Outside the night is clear and cold. A meteorite streaks across the sky. As I’m gathering an armful of wood in front of the Mercantile, I hear Heather begin to play languid chords on the piano. The half moon above casts a silver glow across the valley. To the east, the snow-capped peaks of Glacier glow silver, to the west, a thick blanket of fog gathers around the peaks of the Whitefish Range, tucking them in for the night.
“Can’t do town”
I’ve set no alarm, so I have no idea what time it is when I wake up, but it’s already light out. I’m still warm in my sleeping bag, and it takes a few minutes to work up the ambition to unzip it. When I do, I walk straight to the woodstove, toss a few logs in, and go right back to the bag. When the edge is off the room, I quickly get dressed in front of the stove.
At the Mercantile, Dan, who wears his thinning hair in a ponytail and has clear blue eyes, offers me a warm cinnamon roll with banana pudding filling that he’s just taken from the oven. I ask him how he learned to bake and he tells me he grew up in his father’s bakery, “taking naps on the flour sacks.”
I spend a few hours hanging out at the Mercantile, writing, observing and conversing. It’s a quiet morning in town, as, I guess, it always is in the winter. The most serious discussion I hear is about how to handle an unruly dog. There are, as far as I can tell, more dogs than people in Polebridge, and they all seem to roam freely. It’s hard to tell who their owners are; they seem to be communal pets.
Deb, Dan and their 13-year-old son Connor are preparing to go into town, partly because Connor, who’s learning to play drums, has broken all his drumsticks. After they leave I chop enough wood to last the evening. It’s been a while since I’ve handled an ax, and my first few swings just shave pieces off the lengths of log. I’m glad nobody’s around to see me. When I finish, I decide to go for a walk along the North Fork, on a cross-country ski trail I’d noticed the day before.
The banks of the North Fork are frozen and the water runs in a narrow, slushy stream. There are animal tracks everywhere.
This river valley, in part because it is so undeveloped, is home to wildlife that includes the largest grizzly bear population in the continental United States. It is also the site of the gray wolf’s first incursion back into Montana in 1986.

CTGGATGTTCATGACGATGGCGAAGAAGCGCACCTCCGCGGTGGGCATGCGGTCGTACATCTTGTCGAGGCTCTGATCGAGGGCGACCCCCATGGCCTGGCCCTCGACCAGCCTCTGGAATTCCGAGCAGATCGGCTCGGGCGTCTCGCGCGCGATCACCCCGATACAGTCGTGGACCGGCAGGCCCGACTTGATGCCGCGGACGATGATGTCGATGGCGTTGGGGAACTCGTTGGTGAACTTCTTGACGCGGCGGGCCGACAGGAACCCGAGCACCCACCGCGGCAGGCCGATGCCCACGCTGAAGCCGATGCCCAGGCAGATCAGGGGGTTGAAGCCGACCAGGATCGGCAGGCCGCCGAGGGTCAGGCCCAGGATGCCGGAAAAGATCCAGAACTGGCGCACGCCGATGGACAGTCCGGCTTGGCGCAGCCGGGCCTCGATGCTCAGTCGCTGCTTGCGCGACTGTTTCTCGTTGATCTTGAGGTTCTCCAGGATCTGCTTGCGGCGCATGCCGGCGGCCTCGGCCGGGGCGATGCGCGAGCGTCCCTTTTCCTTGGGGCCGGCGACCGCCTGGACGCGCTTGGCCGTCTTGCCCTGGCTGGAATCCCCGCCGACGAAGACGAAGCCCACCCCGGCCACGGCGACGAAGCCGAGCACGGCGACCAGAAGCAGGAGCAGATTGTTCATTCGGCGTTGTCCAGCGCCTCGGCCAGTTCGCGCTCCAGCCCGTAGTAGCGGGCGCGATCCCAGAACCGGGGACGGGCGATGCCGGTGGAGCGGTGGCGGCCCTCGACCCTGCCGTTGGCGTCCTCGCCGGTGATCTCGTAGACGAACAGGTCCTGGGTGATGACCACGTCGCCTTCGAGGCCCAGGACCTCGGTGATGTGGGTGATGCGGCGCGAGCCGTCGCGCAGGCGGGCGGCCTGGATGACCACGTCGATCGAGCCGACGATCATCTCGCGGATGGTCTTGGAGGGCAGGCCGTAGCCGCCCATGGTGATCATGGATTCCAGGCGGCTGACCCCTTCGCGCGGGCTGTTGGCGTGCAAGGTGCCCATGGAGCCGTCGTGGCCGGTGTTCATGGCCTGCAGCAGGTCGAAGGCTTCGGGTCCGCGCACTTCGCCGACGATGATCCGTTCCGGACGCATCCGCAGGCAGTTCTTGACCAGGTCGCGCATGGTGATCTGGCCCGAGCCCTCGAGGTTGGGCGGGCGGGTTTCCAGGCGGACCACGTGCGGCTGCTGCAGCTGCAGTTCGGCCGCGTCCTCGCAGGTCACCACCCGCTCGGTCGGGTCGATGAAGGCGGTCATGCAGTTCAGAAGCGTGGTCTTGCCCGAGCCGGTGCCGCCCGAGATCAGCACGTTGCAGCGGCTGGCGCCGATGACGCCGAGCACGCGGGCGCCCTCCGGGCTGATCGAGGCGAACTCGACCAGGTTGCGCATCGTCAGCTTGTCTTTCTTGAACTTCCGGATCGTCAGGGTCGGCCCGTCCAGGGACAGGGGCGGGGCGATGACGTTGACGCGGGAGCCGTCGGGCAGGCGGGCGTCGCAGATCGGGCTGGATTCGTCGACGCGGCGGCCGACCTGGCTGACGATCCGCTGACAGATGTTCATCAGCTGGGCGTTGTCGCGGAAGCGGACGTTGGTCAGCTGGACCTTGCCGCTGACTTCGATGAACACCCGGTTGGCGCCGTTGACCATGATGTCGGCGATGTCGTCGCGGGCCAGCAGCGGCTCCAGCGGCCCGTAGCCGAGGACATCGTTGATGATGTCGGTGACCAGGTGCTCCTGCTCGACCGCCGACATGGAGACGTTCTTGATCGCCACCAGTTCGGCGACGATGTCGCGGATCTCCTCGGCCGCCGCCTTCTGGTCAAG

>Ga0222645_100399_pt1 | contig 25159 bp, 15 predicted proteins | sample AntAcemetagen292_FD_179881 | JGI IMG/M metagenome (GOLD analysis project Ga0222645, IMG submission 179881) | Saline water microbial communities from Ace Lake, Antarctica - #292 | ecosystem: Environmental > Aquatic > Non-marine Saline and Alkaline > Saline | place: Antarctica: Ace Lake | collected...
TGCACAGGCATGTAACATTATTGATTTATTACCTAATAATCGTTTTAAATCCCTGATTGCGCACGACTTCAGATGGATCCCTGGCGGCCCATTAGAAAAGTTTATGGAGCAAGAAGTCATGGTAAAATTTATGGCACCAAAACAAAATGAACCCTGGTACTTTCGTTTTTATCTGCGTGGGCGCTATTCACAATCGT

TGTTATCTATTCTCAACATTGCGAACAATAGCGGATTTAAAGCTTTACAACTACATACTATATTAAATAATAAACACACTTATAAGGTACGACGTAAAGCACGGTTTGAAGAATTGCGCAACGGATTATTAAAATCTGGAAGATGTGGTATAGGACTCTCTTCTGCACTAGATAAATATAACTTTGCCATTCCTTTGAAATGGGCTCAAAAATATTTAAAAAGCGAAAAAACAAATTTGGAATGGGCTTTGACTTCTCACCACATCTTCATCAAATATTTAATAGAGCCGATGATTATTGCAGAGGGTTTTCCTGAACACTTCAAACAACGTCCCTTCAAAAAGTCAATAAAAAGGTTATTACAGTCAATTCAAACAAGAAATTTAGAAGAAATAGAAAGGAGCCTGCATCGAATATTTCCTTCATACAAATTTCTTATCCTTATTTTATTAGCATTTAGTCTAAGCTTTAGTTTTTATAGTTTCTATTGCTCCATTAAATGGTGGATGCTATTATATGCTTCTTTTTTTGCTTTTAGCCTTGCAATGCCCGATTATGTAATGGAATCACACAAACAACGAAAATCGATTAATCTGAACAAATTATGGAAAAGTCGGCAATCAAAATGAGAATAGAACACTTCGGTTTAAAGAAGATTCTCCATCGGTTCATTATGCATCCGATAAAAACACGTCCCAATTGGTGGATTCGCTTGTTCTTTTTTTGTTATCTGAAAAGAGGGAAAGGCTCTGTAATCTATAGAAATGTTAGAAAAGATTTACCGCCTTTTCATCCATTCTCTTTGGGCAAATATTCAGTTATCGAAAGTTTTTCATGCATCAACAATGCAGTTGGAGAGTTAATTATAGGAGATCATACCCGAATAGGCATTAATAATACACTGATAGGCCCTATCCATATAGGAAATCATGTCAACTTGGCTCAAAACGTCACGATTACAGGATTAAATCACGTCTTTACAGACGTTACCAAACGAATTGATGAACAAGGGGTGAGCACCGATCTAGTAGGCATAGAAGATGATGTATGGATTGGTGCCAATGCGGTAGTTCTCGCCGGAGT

To the west, between the river and the Whitefish Range, there’s a bench of land upon which huge new log cabins perch. Land in the North Fork has kept pace with other Western Montana towns in terms of value, but due to zoning that prohibits lots smaller than 20 acres, it hasn’t seen the influx of people or subdivisions.
In the evening, I head over to the saloon for dinner. Tonight the electricity is on and a string of dim lights illuminates the room while a stereo plays bluegrass. All five of the bar stools are taken, there’s a couple at one of the tables, and four tourists from Seattle sit at another, bundled tightly in puffy coats zipped to their throats, scarves, hats and gloves, and still looking cold as hell. The bar is cold everywhere but within a few feet of the woodstove. I stand next to it and ask Kevin Terman, the bartender, for a menu. In Kevin, I see something I’ve noticed in the other Polebridge residents I’ve met, but hadn’t yet put my finger on. It’s difficult to tell how old they are. At first glance, I think he may be in his late 20s, but as the night wears on and a few creases appear in his face, I decide he must be in his late 30s. Later I find out he’s 42. Maybe it’s just the perpetually dim light of any Polebridge establishment that makes it hard to tell.
The menu, Kevin tells me, is pizza. I order one, along with a beer, and move to a barstool that’s opened up.
At the moment, the bar’s clientele appears to be half locals and half tourists, likely here for the cross-country skiing. The locals quickly engage their visitors in conversation, and it doesn’t take long before I’m talking to a woman named Penny.